On premise we see that costs trend upwards over time. Power, co-lo space, and wages all take inflation into account. Yet many costs in cloud have trended downwards: bandwidth, storage, compute power.

In 2013, the cost of bandwidth from some of the largest Telco’s in Australia was in the order of dollars per gigabyte transferred. AWS launched in Sydney in 2013 at US$0.19c/GB at the top tier for data egress, and today (January 2021) that top price sits at US$0.114c/GB, a reduction of 40%. The price drops happened automatically and immediately for all customers, without customers needing to take any action; the cheaper price just came into effect. No migration project, no renumbering of IP addresses, just cheaper.

The same is true for object storage in S3: costs decreasing over time with no customer action required.

Similar is seen on compute, but with some minor customer effort. Not only does the current cost of compute sometimes reduce over time, but newer compute instance types are reduced with a lower raw cost, but also increased performance – with the caveat that the customer may need to look at updating the virtual machine operating system and migrate to the newer instance family over time.

This is also true with block storage: in 2020, the GP3 SSD based block storage is 20% cheaper than the existing GP2 SSD – but again customer action required to adopt the new block storage type.

Cloud Cost Non-Tangibles

One of the hardest costs to account for is the efficiency improvement in using Cloud, if done right with well-trained people, and a supporting company culture. Here is where the history of the past, of large capital investment projects gets in conflict with business agility and tiny changes being implemented by teams.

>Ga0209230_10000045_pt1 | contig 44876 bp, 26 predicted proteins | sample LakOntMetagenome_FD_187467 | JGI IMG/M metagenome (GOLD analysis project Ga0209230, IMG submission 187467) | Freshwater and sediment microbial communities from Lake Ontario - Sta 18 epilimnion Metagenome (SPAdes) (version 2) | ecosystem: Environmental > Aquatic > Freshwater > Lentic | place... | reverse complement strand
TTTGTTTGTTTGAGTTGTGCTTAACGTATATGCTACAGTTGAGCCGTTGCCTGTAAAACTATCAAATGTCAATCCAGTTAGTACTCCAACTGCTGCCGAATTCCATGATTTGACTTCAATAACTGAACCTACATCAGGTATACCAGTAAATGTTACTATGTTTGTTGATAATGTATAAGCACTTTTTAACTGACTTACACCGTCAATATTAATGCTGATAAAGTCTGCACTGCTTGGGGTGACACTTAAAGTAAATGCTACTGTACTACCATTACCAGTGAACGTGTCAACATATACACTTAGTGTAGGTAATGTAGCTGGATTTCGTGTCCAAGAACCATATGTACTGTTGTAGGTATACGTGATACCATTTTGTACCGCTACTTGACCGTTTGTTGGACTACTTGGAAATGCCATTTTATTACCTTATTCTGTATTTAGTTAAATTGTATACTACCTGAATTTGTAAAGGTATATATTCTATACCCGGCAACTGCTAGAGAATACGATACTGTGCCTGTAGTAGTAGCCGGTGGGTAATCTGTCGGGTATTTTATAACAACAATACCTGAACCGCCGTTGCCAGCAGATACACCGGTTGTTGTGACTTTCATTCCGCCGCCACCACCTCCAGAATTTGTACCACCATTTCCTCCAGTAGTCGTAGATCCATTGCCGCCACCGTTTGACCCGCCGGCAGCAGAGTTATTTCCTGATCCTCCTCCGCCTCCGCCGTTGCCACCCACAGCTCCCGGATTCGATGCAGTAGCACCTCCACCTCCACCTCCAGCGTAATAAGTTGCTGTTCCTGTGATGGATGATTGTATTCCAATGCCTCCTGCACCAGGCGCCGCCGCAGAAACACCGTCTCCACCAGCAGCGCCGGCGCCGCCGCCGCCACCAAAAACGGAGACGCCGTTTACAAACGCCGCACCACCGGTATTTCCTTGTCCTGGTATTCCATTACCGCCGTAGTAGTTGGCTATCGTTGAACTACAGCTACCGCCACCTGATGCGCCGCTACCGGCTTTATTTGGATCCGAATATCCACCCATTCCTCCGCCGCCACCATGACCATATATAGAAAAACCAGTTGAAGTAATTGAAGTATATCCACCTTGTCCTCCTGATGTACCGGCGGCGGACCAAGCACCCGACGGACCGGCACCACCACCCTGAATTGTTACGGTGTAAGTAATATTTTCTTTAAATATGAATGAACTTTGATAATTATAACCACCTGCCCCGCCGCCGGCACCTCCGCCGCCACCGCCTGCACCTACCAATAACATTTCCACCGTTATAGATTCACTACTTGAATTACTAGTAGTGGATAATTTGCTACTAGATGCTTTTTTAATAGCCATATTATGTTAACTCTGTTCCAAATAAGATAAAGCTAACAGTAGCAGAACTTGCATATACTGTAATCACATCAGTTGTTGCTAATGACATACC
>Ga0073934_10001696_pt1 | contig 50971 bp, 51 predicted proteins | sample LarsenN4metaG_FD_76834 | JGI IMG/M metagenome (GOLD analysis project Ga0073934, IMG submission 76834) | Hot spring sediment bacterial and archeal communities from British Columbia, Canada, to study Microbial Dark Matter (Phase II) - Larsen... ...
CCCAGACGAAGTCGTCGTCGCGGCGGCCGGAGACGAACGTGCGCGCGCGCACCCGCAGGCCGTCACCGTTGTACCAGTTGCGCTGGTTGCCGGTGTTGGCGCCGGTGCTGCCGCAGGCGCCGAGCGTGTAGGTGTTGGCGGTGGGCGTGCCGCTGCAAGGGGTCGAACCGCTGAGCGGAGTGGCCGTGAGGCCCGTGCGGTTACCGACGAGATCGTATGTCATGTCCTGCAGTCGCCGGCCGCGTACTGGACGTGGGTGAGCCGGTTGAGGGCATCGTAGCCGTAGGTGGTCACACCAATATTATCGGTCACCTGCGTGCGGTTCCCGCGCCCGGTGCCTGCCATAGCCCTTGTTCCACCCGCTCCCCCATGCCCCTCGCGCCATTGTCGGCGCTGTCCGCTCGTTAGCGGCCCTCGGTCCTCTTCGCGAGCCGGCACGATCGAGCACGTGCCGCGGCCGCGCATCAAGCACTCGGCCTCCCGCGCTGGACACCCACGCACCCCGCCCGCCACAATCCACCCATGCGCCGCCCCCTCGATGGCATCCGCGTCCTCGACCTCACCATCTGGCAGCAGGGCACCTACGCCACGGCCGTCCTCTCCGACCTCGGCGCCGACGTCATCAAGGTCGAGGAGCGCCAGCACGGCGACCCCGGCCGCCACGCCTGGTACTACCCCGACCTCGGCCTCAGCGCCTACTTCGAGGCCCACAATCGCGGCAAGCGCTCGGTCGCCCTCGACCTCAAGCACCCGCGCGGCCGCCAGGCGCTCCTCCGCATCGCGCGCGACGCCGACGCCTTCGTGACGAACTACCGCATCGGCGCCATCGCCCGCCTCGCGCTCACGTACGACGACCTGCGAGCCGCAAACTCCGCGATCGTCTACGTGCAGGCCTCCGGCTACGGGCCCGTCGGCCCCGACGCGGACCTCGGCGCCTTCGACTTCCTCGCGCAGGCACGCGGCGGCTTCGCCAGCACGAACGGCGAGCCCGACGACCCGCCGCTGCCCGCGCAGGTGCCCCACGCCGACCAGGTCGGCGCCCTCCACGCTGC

Over estimating requirements was a natural phenomenon in on-premises deployments. The amount of SAN storage purchased now had to least the next 3 years, so you would start to pay for it all up front on day 1.

The amount of compute deployed would have to meet your busiest day, and any surprises that may happen beyond that. And while overegging an estimate to be 20% utilised means there plenty of head room, it also means 80% wastage and overspend.

Key ingredients in this pattern were long lead times to correct an under provisioning, and the procedure of cost review and sign off required within organisations.

With modern DevOps teams taking full lifecycle responsibility for the data, we see a growing trend in also giving those teams the cost control and mechanisms to real-time provision resources, within limits. Those teams better understand the required infrastructure more than a procurement team, and with some intelligent KPIs can enthuse a team to ensure that cost effectiveness is a continual focus.

Managed versus Self-Managed Components

One such consideration is the mix of self-managed versus managed solutions. For example, a database. The Managed Database offerings from AWS do come with a slight cost uplift, even for the open source based Free databases, for the same given compute and storage.

However, the ability to uniformly administer a larger fleet with less effort, reduces the administrator (staff) overhead costs. The reduction in configuring and monitoring replication and snapshots is often worth the slight cost increase alone.

This pattern is repeated throughout a deployment in cloud: the more managed services you can leverage, the simpler your problem of maintaining a workload is. It is worth paying attention to the residual management that does still exist. These solutions do not replace 100% of what your operations teams currently do, but they do make significant indents.

Staffing Ratios

Looking at staffing overheads, it worth considering the team structures in the organisation: A DBA who can administer 5 databases of a particular type (e.g., all Oracle), coupled with a Systems Administrator who will configure the server fleet, a storage administrator who will provide the SAN storage, and a Network Administrator who will mesh it all together, can often be replaced by a single DevOps Engineer who can administer many times that number of RDS databases.

With that one person able to self-service reliably, and their deep understanding of the workload, they should be empowered to use all means at their disposal to ensure the workload functions optimally.


Modis has been an AWS Consulting Partner since 2013. You can learn more about our AWS Practice and services here.